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New book available! David Kaiser, A Life in History

Mount Greylock Books LLC has published my autobiography as an historian,  A Life in History.   Long-time readers who want to find out how th...

Saturday, February 24, 2018

Over a million!

To all my readers over the last 14 years, thank you!  This week's post follows.


Bozon said...


We differ on many things, but I wish I had been reading yours from the beginning.

Reading yours in fact started me on mine, for which many will justifiably have very mixed feelings.

I have mixed feelings about mine too, but I have no choice any more.

All the best

Unknown said...

American Tragedy is a great and compelling book. However, I think Kennedy's judgement was impaired by the death of his son Patrick on August 9, 1963. Instead of mourning with his wife and nursing Jackie back to health (she almost bled to death during the delivery) he sat in the White House with his mistress Mimi Alford going through and sobbing over the bags of condolence cards and notes. (See Once Upon a Secret by Mimi Alford). Then, virtually by himself, with the major (opposed) cabinet members on vacation at the end of August, he set in motion the train of events that resulted in the overthrow and murder of Diem.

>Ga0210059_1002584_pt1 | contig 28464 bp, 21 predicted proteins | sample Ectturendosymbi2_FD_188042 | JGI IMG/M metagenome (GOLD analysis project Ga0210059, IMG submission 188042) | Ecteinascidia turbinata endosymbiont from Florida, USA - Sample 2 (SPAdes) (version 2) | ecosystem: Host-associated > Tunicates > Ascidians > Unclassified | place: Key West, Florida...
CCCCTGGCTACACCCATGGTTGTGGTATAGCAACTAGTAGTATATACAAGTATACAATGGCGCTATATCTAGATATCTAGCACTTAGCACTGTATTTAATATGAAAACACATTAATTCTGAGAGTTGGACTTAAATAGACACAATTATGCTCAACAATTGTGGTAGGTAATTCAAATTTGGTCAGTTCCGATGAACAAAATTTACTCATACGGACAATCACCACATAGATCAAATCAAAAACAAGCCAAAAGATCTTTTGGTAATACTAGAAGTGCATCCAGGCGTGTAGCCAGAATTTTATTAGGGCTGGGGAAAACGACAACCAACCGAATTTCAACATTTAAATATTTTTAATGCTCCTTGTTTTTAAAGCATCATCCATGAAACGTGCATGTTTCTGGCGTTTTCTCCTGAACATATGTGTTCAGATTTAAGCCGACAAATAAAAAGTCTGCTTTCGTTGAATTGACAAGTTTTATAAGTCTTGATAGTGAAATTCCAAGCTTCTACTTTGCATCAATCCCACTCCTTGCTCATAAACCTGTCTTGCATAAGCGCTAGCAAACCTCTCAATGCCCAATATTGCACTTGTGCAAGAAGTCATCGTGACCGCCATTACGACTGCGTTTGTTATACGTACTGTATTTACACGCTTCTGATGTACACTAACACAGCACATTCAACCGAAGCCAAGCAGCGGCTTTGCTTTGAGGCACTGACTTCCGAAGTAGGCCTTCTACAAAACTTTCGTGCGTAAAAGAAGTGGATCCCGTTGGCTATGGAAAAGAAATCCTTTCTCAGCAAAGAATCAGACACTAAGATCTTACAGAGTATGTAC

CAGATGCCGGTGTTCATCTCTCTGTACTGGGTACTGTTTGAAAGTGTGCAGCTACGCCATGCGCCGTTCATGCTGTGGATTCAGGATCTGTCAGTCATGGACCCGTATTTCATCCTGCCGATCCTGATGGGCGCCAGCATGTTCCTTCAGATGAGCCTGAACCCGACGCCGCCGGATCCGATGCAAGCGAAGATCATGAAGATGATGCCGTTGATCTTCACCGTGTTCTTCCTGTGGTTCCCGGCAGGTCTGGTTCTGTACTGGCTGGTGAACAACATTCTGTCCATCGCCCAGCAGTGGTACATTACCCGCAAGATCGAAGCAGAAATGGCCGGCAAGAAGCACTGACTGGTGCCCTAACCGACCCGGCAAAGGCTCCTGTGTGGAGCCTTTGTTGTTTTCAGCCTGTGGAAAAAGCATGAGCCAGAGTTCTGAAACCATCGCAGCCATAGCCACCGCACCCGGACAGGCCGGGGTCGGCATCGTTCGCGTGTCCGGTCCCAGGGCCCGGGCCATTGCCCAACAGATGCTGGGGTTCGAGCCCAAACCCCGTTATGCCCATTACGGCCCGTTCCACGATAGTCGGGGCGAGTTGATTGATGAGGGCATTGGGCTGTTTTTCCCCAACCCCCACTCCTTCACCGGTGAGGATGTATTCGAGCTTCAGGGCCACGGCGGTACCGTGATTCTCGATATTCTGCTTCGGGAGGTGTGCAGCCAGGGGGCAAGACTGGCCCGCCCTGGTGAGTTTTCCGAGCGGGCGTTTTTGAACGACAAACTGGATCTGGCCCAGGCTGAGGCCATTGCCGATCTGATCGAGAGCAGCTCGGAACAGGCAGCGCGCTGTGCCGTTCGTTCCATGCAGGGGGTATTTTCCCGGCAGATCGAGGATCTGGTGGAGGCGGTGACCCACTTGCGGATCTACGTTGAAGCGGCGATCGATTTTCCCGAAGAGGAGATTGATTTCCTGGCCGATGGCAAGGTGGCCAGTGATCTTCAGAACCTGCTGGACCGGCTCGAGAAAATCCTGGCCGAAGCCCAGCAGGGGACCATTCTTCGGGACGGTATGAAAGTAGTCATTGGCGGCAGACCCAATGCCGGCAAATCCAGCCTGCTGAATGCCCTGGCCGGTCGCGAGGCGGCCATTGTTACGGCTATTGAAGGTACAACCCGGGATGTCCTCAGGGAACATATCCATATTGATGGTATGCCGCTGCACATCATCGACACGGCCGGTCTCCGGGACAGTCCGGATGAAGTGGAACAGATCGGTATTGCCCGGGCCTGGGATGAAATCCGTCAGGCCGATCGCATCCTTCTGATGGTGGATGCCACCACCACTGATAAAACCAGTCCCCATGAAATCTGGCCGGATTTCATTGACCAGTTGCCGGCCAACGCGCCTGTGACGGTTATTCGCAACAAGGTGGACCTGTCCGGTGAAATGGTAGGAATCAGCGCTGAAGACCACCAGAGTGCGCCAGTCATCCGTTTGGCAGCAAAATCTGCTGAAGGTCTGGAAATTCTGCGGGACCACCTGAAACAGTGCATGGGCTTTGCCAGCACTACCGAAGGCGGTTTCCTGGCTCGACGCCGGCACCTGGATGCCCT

If you look at the timing of the Gulf of Tonkin resolution, LBJ put it squarely on the calendar at the time he considered himself the caretaker of Kennedy's legacy, before he was nominated for the presidency in his own right.

Overthrowing a head of state is an act of war, even if the head of state is your friend. Overthrowing Diem also jeopardized American foreign policy around the world. Who would want to be the friend of a nation that stabs its best friend in the back? No, something had to happen fast to reassure our allies that overthrowing friendly governments is a policy of the Kennedy administration alone, not the United States of America.

Personally, I think Harkins was the eminence grise through back channels. It's almost a great joke to blame it on the Marines. And my analysis makes more sense because it means that the Vietnam War cost Kennedy his life (appropriately), Johnson his re-election, and Nixon his presidency.

Josh Leinsdorf jleinsdorf@monmouth.com

P.S. My knowledge about Patrick Kennedy's medical condition and Jackie's comes from my personal acquaintance with Dr. William Berenberg, the head of Children's Hospital where Patrick was brought after delivery at the air force base on the cape. Dr. Berenberg was the father of a friend and told us about the president's visit to the hospital to visit his son before he died.